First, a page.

The Seasons...

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Nabu Press, 2012 M03 1 - 166 pages
This is a reproduction of a book published before 1923. This book may have occasional imperfections such as missing or blurred pages, poor pictures, errant marks, etc. that were either part of the original artifact, or were introduced by the scanning process. We believe this work is culturally important, and despite the imperfections, have elected to bring it back into print as part of our continuing commitment to the preservation of printed works worldwide. We appreciate your understanding of the imperfections in the preservation process, and hope you enjoy this valuable book. ++++ The below data was compiled from various identification fields in the bibliographic record of this title. This data is provided as an additional tool in helping to ensure edition identification: ++++ The Seasons; Volume 4242 Of Harvard Reading Textbooks Preservation Microfilm Project James Thomson Lewis & Sampson, 1844 Readers; Seasons
 

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Page 61 - With quicken'd step, Brown night retires. Young day pours in apace, And opens all the lawny prospect wide. The dripping rock, the mountain's misty top, Swell on the sight, and brighten with the dawn.
Page 152 - Beneath the shelter of encircling hills, A myrtle rises, far from human eye, And breathes its balmy fragrance o'er the wild So flourish'd, blooming, and unseen by all, The sweet Lavinia ; till at length compell'd By strong Necessity's supreme command, With smiling patience in her looks, she went To glean Palemon's fields.
Page 110 - Tis listening fear, and dumb amazement all : When to the startled eye the sudden glance Appears far south, eruptive through the cloud; And following slower, in explosion vast, The Thunder raises his tremendous voice. At first, heard solemn o'er the verge of Heaven, The tempest growls ; but as it nearer comes, And rolls its awful burden on the wind, The lightnings flash a larger curve, and more The noise astounds : till over head a sheet Of livid flame discloses wide; then shuts, And opens wider ;...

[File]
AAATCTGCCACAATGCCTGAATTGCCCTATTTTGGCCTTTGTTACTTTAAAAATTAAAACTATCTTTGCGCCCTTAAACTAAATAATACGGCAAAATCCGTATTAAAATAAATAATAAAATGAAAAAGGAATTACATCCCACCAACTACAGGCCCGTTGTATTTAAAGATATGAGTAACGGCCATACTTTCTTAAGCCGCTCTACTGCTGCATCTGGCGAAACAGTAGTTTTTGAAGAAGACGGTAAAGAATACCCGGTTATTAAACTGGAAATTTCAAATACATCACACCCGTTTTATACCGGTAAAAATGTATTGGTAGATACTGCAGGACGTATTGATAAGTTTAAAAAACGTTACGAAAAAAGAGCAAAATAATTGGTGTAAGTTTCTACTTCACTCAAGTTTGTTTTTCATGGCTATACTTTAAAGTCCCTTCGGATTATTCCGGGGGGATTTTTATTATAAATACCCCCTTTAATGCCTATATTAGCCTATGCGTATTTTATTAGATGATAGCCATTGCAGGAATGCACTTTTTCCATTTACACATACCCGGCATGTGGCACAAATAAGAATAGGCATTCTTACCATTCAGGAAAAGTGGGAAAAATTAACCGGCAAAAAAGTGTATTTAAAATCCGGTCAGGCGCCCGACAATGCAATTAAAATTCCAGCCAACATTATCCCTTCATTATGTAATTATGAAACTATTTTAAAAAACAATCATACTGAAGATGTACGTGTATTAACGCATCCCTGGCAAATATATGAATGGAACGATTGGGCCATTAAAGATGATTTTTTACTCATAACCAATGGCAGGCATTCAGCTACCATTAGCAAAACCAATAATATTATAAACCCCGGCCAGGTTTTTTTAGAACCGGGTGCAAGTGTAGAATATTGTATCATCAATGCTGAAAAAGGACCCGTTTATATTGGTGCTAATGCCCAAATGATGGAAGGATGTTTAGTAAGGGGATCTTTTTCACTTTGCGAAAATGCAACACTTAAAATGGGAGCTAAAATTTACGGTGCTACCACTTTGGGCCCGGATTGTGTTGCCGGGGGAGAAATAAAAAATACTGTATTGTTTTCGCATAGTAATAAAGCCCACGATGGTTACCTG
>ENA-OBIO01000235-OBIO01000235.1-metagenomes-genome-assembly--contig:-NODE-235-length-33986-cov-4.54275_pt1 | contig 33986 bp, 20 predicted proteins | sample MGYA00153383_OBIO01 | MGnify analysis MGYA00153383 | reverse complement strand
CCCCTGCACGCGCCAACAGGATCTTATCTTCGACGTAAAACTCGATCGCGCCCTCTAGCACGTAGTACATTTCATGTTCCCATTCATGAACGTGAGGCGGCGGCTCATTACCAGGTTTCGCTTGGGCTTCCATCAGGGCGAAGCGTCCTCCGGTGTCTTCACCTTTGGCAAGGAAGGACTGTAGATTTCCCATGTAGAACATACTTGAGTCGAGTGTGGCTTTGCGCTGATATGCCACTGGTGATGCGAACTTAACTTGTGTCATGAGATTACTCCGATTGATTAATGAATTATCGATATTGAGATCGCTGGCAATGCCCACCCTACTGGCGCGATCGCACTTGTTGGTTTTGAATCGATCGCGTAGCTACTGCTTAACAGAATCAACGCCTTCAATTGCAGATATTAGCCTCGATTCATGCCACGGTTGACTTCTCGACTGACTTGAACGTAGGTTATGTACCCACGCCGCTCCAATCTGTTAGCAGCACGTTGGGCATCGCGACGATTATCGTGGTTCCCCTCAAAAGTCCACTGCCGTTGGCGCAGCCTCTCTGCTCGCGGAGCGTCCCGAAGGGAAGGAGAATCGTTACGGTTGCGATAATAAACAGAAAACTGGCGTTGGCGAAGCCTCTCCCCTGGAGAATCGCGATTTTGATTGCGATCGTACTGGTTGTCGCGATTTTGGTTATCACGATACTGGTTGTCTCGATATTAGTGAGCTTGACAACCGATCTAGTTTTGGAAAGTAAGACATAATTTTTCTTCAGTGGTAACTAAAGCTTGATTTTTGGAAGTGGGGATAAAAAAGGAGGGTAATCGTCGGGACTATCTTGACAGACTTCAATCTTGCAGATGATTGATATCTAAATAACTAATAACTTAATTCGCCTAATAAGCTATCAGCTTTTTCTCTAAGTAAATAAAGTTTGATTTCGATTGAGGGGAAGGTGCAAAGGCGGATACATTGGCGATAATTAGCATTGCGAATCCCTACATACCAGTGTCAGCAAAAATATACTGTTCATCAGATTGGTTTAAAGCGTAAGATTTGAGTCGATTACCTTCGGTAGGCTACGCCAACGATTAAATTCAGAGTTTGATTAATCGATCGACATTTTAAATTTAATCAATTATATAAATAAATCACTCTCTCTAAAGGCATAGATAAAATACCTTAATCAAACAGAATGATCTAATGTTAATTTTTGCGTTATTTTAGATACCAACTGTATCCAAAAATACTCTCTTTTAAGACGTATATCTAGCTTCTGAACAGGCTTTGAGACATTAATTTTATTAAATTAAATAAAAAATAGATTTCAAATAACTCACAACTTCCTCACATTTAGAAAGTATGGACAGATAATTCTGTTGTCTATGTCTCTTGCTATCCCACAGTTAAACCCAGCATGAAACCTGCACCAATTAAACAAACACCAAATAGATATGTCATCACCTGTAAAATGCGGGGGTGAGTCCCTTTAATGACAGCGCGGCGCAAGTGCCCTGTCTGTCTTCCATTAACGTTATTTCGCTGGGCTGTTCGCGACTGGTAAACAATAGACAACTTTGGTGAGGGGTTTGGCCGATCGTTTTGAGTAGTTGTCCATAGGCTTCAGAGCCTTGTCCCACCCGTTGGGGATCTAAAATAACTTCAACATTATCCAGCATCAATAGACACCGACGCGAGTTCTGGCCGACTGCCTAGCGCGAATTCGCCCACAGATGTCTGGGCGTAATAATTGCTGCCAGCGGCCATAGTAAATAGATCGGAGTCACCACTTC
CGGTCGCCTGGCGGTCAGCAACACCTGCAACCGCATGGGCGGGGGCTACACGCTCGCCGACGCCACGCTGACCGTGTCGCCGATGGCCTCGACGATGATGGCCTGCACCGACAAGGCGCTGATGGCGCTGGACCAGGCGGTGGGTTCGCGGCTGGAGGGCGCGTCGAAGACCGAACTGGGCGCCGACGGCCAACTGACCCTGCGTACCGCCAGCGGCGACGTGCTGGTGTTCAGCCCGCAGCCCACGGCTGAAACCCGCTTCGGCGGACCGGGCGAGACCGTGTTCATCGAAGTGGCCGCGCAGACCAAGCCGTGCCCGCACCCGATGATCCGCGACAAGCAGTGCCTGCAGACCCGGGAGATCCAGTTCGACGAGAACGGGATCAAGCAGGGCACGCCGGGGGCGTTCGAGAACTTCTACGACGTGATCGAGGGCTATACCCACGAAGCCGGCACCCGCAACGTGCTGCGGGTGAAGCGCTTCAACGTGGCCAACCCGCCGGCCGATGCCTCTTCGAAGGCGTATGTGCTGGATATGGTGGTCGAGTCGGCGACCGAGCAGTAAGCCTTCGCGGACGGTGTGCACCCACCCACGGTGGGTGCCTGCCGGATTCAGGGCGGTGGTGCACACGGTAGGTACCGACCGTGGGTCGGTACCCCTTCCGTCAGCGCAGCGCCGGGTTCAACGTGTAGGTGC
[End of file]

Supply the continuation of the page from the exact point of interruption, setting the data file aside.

Page 203 - O'er that the rising system, more complex, Of animals ; and, higher still, the mind, The varied scene of quick-compounded thought, And where the mixing passions endless shift...
Page 261 - Should fate command me to the farthest verge Of the green earth, to distant barbarous climes, Rivers unknown to song, where first the sun Gilds Indian mountains, or his setting beam Flames on the Atlantic isles, 'tis nought to me ; Since God is ever present, ever felt, In the void waste, as in the city full ; And where He vital breathes there must be joy.
Page 217 - Tis brightness all ; save where the new snow melts Along the mazy current. Low, the woods Bow their hoar head ; and, ere the languid Sun Faint from the west emits his evening ray, Earth's universal face...
Page 259 - The impetuous song, and say from whom you rage. His praise, ye brooks, attune, ye trembling rills; And let me catch it as I muse along. Ye headlong torrents, rapid and profound...
Page 260 - While cloud to cloud returns the solemn hymn. Bleat out afresh, ye hills : ye mossy rocks, Retain the sound : the broad responsive low, Ye valleys, raise ; for the Great Shepherd reigns ; And his unsuffering kingdom yet will come.
Page 262 - tis nought to me: since God is ever present, ever felt, in the void waste as in the city full; and where He vital breathes there must be joy. When even at last the solemn hour shall come, and wing my mystic flight to future worlds, I cheerful will obey ; there, with new powers, will rising wonders sing : I cannot go where Universal Love not smiles around, sustaining all yon orbs and all their sons; from seeming Evil still educing Good, and Better thence again, and Better still, in infinite progression.
Page 48 - Romantic, hangs : there through the pensive dusk Strays, in heart-thrilling meditation lost, Indulging all to love: or on the bank Thrown, amid drooping lilies, swells the breeze With sighs unceasing, and the brook with tears.

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